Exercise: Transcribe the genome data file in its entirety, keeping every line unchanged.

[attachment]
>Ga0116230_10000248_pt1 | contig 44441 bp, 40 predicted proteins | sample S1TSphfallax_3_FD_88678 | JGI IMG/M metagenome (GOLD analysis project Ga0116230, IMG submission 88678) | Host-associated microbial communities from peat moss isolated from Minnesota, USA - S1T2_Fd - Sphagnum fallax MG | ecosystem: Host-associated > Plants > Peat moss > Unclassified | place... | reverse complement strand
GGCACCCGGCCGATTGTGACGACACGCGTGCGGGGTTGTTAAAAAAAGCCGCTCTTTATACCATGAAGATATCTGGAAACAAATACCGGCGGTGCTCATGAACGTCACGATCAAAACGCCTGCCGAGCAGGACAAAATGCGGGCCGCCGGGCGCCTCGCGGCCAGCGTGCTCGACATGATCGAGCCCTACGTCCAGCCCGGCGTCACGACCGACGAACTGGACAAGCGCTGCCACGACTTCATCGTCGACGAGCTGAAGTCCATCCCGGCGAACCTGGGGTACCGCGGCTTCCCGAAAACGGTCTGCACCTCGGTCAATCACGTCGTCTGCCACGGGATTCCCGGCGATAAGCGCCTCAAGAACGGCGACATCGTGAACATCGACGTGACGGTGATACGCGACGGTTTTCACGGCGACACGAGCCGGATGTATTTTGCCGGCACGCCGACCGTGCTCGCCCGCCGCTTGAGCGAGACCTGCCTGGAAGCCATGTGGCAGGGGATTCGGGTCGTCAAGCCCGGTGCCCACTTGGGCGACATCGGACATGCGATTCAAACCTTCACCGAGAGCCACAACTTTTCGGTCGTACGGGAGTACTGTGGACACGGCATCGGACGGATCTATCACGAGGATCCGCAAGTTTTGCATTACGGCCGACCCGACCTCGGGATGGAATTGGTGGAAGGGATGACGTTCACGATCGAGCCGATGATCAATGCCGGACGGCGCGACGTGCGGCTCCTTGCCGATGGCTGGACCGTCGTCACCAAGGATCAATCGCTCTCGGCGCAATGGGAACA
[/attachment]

>Ga0116230_10000248_pt1 | contig 44441 bp, 40 predicted proteins | sample S1TSphfallax_3_FD_88678 | JGI IMG/M metagenome (GOLD analysis project Ga0116230, IMG submission 88678) | Host-associated microbial communities from peat moss isolated from Minnesota, USA - S1T2_Fd - Sphagnum fallax MG | ecosystem: Host-associated > Plants > Peat moss > Unclassified | place... | reverse complement strand
GGCACCCGGCCGATTGTGACGACACGCGTGCGGGGTTGTTAAAAAAAGCCGCTCTTTATACCATGAAGATATCTGGAAACAAATACCGGCGGTGCTCATGAACGTCACGATCAAAACGCCTGCCGAGCAGGACAAAATGCGGGCCGCCGGGCGCCTCGCGGCCAGCGTGCTCGACATGATCGAGCCCTACGTCCAGCCCGGCGTCACGACCGACGAACTGGACAAGCGCTGCCACGACTTCATCGTCGACGAGCTGAAGTCCATCCCGGCGAACCTGGGGTACCGCGGCTTCCCGAAAACGGTCTGCACCTCGGTCAATCACGTCGTCTGCCACGGGATTCCCGGCGATAAGCGCCTCAAGAACGGCGACATCGTGAACATCGACGTGACGGTGATACGCGACGGTTTTCACGGCGACACGAGCCGGATGTATTTTGCCGGCACGCCGACCGTGCTCGCCCGCCGCTTGAGCGAGACCTGCCTGGAAGCCATGTGGCAGGGGATTCGGGTCGTCAAGCCCGGTGCCCACTTGGGCGACATCGGACATGCGATTCAAACCTTCACCGAGAGCCACAACTTTTCGGTCGTACGGGAGTACTGTGGACACGGCATCGGACGGATCTATCACGAGGATCCGCAAGTTTTGCATTACGGCCGACCCGACCTCGGGATGGAATTGGTGGAAGGGATGACGTTCACGATCGAGCCGATGATCAATGCCGGACGGCGCGACGTGCGGCTCCTTGCCGATGGCTGGACCGTCGTCACCAAGGATCAATCGCTCTCGGCGCAATGGGAACA